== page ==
Why does it get cold in the winter?

(Lansing State Journal, January 11, 1995)

As the Earth travels around the sun, the seasons change. Because our world is tilted on its axis, the sunlight falls on it at different angles during different seasons. The greater the angle of the sun upon, the less intense the sun's rays are when they reach the surface. The less intense the rays are, the colder it is in that part of the world. Between December and February the northern half of the planet angles away from the sun, so it gets cold.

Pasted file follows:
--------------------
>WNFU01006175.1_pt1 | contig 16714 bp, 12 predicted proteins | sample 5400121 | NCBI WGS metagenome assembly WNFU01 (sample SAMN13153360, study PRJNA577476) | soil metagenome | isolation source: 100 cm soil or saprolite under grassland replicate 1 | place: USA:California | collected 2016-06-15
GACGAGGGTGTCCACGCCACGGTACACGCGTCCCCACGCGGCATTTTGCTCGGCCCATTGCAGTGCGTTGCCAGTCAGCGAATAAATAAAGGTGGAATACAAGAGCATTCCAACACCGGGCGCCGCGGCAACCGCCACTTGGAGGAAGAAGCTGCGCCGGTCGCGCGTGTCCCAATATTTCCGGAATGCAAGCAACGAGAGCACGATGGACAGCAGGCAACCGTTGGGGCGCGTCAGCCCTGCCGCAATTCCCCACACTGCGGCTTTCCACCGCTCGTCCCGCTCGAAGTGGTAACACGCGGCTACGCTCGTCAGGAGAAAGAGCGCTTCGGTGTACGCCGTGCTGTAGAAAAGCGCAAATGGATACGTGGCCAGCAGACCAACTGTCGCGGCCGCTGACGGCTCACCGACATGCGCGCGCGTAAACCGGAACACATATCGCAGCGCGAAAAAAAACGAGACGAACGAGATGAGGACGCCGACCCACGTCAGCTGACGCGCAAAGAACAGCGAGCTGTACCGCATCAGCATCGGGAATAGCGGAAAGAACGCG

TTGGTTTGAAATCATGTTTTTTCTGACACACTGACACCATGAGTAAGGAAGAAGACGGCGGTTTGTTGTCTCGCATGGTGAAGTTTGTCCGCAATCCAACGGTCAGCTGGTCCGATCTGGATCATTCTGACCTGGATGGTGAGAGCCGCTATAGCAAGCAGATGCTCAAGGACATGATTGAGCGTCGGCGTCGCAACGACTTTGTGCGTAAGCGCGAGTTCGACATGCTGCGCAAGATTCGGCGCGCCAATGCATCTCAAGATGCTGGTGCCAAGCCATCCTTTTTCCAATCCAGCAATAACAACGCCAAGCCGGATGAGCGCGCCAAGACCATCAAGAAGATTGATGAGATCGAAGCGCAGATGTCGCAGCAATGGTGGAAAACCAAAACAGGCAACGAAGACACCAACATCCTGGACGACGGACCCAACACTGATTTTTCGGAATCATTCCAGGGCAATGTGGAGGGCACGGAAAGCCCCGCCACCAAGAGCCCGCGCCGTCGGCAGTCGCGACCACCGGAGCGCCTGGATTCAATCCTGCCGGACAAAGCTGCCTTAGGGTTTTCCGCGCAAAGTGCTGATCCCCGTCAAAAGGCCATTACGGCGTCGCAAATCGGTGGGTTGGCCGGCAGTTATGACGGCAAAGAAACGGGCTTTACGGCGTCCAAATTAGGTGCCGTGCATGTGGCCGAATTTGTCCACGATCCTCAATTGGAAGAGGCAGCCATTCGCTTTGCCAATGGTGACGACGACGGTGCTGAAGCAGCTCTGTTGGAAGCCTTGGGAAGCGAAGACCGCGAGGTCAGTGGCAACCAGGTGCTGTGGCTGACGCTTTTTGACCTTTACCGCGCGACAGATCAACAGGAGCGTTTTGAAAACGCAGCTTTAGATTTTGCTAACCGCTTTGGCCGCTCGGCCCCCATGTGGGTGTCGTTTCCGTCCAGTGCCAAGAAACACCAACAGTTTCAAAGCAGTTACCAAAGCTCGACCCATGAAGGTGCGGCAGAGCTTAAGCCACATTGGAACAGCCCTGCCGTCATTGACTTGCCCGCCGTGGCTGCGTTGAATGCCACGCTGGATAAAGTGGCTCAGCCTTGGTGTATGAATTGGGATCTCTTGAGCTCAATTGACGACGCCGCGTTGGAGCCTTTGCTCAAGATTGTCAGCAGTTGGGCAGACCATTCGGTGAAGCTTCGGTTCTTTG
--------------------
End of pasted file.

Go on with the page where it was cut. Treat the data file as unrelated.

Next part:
But did you know that when it is winter in Michigan, it is summer in Australia? At the same time the northern half of the world leans away from the sun making it cold, the southern half leans toward the sun, making it warm. In other words, the seasons are opposite for the northern and southern hemispheres.

Another thing that affects temperature is the curvature of the Earth. The farther north or south of the equator we go, the more the Earth is curved at an angle away from the sun. This makes it colder at any time of the year. The north and south poles are curved so much away from the sun that they are always cold. Around the equator, on the other hand, the Earth isn't curved away from the sun much at all, so it is always warm.

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